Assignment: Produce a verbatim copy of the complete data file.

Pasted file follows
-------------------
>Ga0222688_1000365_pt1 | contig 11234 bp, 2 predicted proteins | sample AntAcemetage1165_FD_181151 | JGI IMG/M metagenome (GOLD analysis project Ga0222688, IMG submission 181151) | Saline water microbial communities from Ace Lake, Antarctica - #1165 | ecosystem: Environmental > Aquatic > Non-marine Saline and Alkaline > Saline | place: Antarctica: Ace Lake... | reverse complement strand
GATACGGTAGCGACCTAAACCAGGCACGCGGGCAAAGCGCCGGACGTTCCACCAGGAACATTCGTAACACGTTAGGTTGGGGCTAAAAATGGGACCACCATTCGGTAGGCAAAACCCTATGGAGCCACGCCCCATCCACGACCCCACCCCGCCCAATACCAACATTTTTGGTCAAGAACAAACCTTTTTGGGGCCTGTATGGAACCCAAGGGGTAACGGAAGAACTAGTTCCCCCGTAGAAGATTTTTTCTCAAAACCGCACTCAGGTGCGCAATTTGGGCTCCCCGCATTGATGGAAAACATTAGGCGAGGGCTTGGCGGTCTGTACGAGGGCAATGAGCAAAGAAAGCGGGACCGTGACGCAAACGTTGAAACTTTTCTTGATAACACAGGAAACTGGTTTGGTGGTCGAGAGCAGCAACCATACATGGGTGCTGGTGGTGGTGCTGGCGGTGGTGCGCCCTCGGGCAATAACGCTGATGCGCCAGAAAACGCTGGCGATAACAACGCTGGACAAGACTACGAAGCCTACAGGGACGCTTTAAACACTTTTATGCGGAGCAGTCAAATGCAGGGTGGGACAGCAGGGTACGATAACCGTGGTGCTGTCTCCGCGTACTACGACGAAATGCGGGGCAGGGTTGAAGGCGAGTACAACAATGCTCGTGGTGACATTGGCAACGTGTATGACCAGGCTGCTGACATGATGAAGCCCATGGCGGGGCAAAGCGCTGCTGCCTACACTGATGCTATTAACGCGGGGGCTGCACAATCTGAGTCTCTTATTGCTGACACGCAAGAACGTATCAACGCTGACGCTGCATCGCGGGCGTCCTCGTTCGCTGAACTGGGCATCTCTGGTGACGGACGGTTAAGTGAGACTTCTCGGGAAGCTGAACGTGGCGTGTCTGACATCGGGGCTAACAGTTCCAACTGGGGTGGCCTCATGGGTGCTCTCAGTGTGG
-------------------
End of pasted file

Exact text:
>Ga0222688_1000365_pt1 | contig 11234 bp, 2 predicted proteins | sample AntAcemetage1165_FD_181151 | JGI IMG/M metagenome (GOLD analysis project Ga0222688, IMG submission 181151) | Saline water microbial communities from Ace Lake, Antarctica - #1165 | ecosystem: Environmental > Aquatic > Non-marine Saline and Alkaline > Saline | place: Antarctica: Ace Lake... | reverse complement strand
GATACGGTAGCGACCTAAACCAGGCACGCGGGCAAAGCGCCGGACGTTCCACCAGGAACATTCGTAACACGTTAGGTTGGGGCTAAAAATGGGACCACCATTCGGTAGGCAAAACCCTATGGAGCCACGCCCCATCCACGACCCCACCCCGCCCAATACCAACATTTTTGGTCAAGAACAAACCTTTTTGGGGCCTGTATGGAACCCAAGGGGTAACGGAAGAACTAGTTCCCCCGTAGAAGATTTTTTCTCAAAACCGCACTCAGGTGCGCAATTTGGGCTCCCCGCATTGATGGAAAACATTAGGCGAGGGCTTGGCGGTCTGTACGAGGGCAATGAGCAAAGAAAGCGGGACCGTGACGCAAACGTTGAAACTTTTCTTGATAACACAGGAAACTGGTTTGGTGGTCGAGAGCAGCAACCATACATGGGTGCTGGTGGTGGTGCTGGCGGTGGTGCGCCCTCGGGCAATAACGCTGATGCGCCAGAAAACGCTGGCGATAACAACGCTGGACAAGACTACGAAGCCTACAGGGACGCTTTAAACACTTTTATGCGGAGCAGTCAAATGCAGGGTGGGACAGCAGGGTACGATAACCGTGGTGCTGTCTCCGCGTACTACGACGAAATGCGGGGCAGGGTTGAAGGCGAGTACAACAATGCTCGTGGTGACATTGGCAACGTGTATGACCAGGCTGCTGACATGATGAAGCCCATGGCGGGGCAAAGCGCTGCTGCCTACACTGATGCTATTAACGCGGGGGCTGCACAATCTGAGTCTCTTATTGCTGACACGCAAGAACGTATCAACGCTGACGCTGCATCGCGGGCGTCCTCGTTCGCTGAACTGGGCATCTCTGGTGACGGACGGTTAAGTGAGACTTCTCGGGAAGCTGAACGTGGCGTGTCTGACATCGGGGCTAACAGTTCCAACTGGGGTGGCCTCATGGGTGCTCTCAGTGTGG